That’s a Paddlin…
To be clear: I am opposed to all political censorship (though not to all censorship per se). I have a problem with the Chinese government banning the 3D version of Top Gun just as I have a problem with the Vietnamese government banning Abominable, just as I have a problem with the US government banning If You Love This Planet.
Unlike the spineless, sweating hacks that make up the majority of Hollywood journalists I am not swayed by the politics of who is doing the banning. To me — a non-aligned anarcho-peacenik — political censorship is political censorship, regardless of where in the world it is taking place or who is doing it.
Indeed, banning is a form of psychological and social repression and has become a means of ‘dealing with’ things that we don’t want to deal with.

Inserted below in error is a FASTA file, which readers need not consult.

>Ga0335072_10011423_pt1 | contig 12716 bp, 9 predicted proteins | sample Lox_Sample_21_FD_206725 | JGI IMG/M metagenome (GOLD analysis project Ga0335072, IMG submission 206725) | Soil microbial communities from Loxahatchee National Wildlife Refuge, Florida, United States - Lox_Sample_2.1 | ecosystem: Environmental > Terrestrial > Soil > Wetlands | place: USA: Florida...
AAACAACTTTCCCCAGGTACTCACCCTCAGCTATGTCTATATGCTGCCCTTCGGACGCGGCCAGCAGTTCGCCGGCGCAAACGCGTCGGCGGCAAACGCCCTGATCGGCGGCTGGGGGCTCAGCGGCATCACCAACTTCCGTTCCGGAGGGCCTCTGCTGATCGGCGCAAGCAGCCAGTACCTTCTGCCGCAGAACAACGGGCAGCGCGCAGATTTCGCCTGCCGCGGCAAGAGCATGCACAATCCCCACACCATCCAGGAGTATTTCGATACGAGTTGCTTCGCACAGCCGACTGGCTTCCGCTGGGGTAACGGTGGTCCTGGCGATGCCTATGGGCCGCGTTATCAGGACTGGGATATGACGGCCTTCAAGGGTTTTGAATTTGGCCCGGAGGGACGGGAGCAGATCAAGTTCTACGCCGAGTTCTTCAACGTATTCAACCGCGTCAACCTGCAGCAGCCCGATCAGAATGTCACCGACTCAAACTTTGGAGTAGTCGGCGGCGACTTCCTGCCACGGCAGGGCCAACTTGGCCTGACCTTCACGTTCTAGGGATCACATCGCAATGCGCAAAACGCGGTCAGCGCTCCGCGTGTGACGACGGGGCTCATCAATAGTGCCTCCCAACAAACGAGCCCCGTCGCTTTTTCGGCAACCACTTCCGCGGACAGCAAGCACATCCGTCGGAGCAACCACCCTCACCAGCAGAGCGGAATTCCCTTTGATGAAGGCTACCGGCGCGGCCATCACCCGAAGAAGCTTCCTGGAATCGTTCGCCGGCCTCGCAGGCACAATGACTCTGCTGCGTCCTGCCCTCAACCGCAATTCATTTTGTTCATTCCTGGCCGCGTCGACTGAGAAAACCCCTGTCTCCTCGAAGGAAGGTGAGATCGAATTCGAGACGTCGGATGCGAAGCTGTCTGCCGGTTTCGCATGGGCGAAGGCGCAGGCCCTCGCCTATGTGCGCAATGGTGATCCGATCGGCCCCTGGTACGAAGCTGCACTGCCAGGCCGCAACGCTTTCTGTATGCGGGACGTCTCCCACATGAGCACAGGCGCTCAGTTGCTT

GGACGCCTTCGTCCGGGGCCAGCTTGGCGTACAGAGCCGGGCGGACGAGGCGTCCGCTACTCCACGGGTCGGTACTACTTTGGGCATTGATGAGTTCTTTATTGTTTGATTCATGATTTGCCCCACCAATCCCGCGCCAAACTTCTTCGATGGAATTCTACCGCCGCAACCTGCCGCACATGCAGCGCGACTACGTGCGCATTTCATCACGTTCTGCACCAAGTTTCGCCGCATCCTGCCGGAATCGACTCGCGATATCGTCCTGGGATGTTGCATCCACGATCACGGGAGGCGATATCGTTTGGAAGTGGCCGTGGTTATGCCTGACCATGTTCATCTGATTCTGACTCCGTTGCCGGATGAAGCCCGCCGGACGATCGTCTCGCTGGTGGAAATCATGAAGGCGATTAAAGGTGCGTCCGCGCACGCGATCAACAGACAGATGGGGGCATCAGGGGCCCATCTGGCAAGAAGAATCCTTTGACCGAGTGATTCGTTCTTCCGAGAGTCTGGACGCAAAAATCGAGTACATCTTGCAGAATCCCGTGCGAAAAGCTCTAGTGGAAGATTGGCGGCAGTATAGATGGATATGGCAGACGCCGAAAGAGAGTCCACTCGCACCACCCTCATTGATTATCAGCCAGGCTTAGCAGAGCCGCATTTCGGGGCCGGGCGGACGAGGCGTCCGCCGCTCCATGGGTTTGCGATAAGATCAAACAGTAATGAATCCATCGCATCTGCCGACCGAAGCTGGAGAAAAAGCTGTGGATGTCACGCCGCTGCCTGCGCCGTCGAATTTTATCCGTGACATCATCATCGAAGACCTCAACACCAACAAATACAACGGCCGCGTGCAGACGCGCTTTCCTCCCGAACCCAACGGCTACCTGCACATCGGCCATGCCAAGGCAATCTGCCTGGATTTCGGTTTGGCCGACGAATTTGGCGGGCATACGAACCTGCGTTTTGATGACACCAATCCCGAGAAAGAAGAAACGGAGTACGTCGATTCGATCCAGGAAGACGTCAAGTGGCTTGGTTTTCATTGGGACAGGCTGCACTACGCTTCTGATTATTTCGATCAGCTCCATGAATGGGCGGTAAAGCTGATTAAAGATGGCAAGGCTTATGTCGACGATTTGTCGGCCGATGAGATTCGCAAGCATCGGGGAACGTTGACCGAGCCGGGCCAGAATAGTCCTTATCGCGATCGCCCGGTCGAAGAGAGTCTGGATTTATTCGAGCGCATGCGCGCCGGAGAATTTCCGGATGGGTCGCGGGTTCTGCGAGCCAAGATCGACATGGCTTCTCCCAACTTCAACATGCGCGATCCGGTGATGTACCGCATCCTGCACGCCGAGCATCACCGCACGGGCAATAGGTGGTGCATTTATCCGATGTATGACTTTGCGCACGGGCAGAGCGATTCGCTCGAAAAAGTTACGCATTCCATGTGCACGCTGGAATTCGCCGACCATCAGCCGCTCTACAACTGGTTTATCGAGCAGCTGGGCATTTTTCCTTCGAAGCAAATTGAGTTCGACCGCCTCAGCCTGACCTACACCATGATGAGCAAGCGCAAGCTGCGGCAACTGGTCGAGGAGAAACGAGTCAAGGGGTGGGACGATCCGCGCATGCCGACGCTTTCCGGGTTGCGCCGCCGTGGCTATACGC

Someone says something racist on Twitter? That’s a banning. A documentary producer wants to talk about suicide in the US military? That’s a banning. The Trump administration doesn’t like Muslims travelling? That’s a banning. Kids use phones in the classroom? That’s a banning.
In this latest case, rather than showing Vietnamese people the truth — that the Chinese government believes pretty much the whole South China Sea belongs to them — and maybe even developing constructive means to respond or resist, they simply pretend it isn’t happening. They repress the truth, and thus avoid having to deal with it.
Insult our national sensibilities and tribal myths about ourselves? That’s a paddlin…
Tom Secker is a journalist and author who specialises in government involvement in the entertainment industry. He has been using the Freedom of Information Act to obtain unique government documents on Hollywood since 2014. His most recent book is National Security Cinema, you can find more of his work via his site Spy Culture.